This week saw the passing of Sir Nicholas Winton, at the ripe old age of 106.
Stated simply, Sir Nicholas was a very great and righteous man. In December 1938 he cancelled a skiing vacation in Switzerland, and traveled to Prague to join a friend who was helping Jews flee Czechoslovakia in the wake of the infamous Munich Agreement.
Winton – an understated, urbane British stockbroker – was born in London to German-Jewish refugees who converted their family to Christianity, and changed their last name from Wertheim to Winton, to ensure smooth assimilation into British society.
Despite seeing himself as Christian, Nicholas was drawn to the plight of Czech Jews, and his hotel room in Prague became a haven for Jewish families seeking an exit route from mainland Europe.
The British government had just passed a law allowing any child under the age of 17 to enter Britain as a refugee, provided they had somewhere to stay, and that a £50 warranty had been securely deposited to pay for their eventual repatriation.
The law was aimed at Jewish immigrants who were already naturalized, enabling them to take in younger relatives who wished to escape the growing peril of Nazi anti-Semitism after Kristallnacht.
But Winton ingeniously used this law to create – single-handedly – an organization he called ‘Operation Kindertransport’. He used it as a vehicle to match Czech-Jewish children with both Jewish and non-Jewish host families in Britain – not their relatives – and he raised all the funds required to pay the sureties for each child.
The first eight months of 1939 were a frenzy of activity. Sir Nicholas worked together with a handful of like-minded activists in Prague and London, including Rabbi Dr. Solomon Schonfeld, the charismatic rabbinic head of a network of orthodox synagogues in London, who was himself involved in multiple attempts to save Jews from the Nazi threat.
All in all, Sir Nicholas Winton saved 669 Jewish children, including, as it happens, three of my father-in-law’s siblings. The vast majority of those children never saw their parents or families again, as they, along with most of European Jewry, became victims of the Nazi death machine. Had it not been for Sir Nicholas Winton, this would also have been the fate of the children he saved.
Incredible as it may sound, it is not for this reason that I consider Sir Nicholas to have been a very great and righteous man. On the contrary, I find it horrifying and inexplicable that were not hundreds, or thousands, of Nicholas Wintons, who, when exposed to the horrifying reality of Nazi brutality, did nothing to save Jews.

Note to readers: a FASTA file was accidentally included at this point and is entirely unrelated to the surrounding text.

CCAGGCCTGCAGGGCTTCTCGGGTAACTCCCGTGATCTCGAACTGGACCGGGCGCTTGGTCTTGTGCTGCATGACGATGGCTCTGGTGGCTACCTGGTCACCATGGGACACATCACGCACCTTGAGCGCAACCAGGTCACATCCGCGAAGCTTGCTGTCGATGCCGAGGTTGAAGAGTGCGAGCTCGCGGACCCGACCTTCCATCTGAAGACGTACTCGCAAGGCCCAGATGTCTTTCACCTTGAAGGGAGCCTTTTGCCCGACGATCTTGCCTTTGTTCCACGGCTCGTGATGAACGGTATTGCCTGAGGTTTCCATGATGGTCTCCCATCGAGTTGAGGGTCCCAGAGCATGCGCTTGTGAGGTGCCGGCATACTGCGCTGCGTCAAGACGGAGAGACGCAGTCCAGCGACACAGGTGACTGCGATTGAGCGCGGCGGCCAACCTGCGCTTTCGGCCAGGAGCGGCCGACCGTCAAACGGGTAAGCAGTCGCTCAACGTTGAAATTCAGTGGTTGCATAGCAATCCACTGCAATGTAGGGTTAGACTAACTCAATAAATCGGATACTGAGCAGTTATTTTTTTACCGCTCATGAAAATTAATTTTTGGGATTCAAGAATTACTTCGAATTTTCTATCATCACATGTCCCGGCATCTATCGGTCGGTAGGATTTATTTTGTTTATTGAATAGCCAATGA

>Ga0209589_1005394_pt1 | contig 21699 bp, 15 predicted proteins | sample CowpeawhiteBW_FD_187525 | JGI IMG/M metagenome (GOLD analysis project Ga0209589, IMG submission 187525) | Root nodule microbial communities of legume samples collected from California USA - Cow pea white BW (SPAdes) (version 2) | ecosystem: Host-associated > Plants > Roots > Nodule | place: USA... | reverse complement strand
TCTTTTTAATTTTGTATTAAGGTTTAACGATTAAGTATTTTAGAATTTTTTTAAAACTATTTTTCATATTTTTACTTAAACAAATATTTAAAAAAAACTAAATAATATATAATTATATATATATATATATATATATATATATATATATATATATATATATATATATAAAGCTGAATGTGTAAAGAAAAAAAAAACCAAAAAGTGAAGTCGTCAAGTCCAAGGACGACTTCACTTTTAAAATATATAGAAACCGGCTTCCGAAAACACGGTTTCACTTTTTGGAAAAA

Sadly there are even stories of people – including Jews – who deliberately blocked attempts to allow refugees to flee Europe during that dreadful period.
No. The reason I consider Sir Nicholas to have been a very great and righteous man is because no one – not his wife, not his children, nor even the 669 children he had saved– knew anything about his role in Operation Kindertransport until many years later.
After the war began in September 1939, Sir Nicholas never spoke of it to anyone again. In 1940 he joined the RAF, and when the war was over he got married and conducted an eventless life as a financial director for various companies, and was a devoted suburban family man.
Indeed, had it been up to him no one would have ever found out.
But his humble anonymity was not destined to last. In 1988, his wife was rummaging through the attic of their home and she discovered a meticulously detailed scrapbook put together by Winton in 1939. It documented Operation Kindertransport in full, with names and photographs of each child, plus all the related correspondence, receipts, and other documents.
She decided to share the information with a friend, and the story ultimately ended up being featured on a popular TV show.
The producers of the show invited Sir Nicholas to describe his role in the rescue project without telling him that they had filled the studio with an audience made up of his ‘children’ and their families. In the final segment of the show, the presenter asked for any member of the audience who personally owed his or her life to Sir Nicholas to stand up, so that he could see who they were.
Dozens of audience members rose to their feet and spontaneously applauded the man who had saved their lives.
Throughout the program Sir Nicholas had been very composed and modest about his exploits, but in the face of this outpouring of gratitude he was suddenly, and for the first time, exposed to the profound impact of his efforts, and he began to cry.
In the Haftarah for the Torah portion of Balak, which is taken from the Book of Micah, there is a very strange reference to the story of Balak and Balaam (Mic. 6:5):
זְכָר נָא מַה יָעַץ בָּלָק מֶלֶךְ מוֹאָב וּמֶה עָנָה אֹתוֹ בִּלְעָם…לְמַעַן דַעַת צִדְקוֹת ה
“so that you recognize God’s righteousness, remember what King Balak of Moab plotted to do, and how Balaam responded.”
This is a very puzzling verse. Surely God’s righteousness is demonstrated in countless other ways? Why would the episode of Balak and Balaam be the trigger that would prompt this awareness?
Perhaps the Nicholas Winton story can help us understand this bewildering quotation. Unlike all the other wonderful things God had done for the Jewish nation, from the time they were miraculously redeemed from Egyptian slavery, and during the entire forty years of careful nurturing in the wilderness, the episode with Balak and Balaam happened without any Jew being aware of it, and they were only informed of it long after it was all over.
The prophet Micah is telling us that true righteousness is when a benefactor takes care of you even though you are unaware of his benevolence.
It is this phenomenon that explains why Sir Nicholas Winton was a very great and righteous man. Zecher Tzaddik Livracha.
Photo by cs:User:Li-sung: Sir Nicholas Winton in Prague in 2007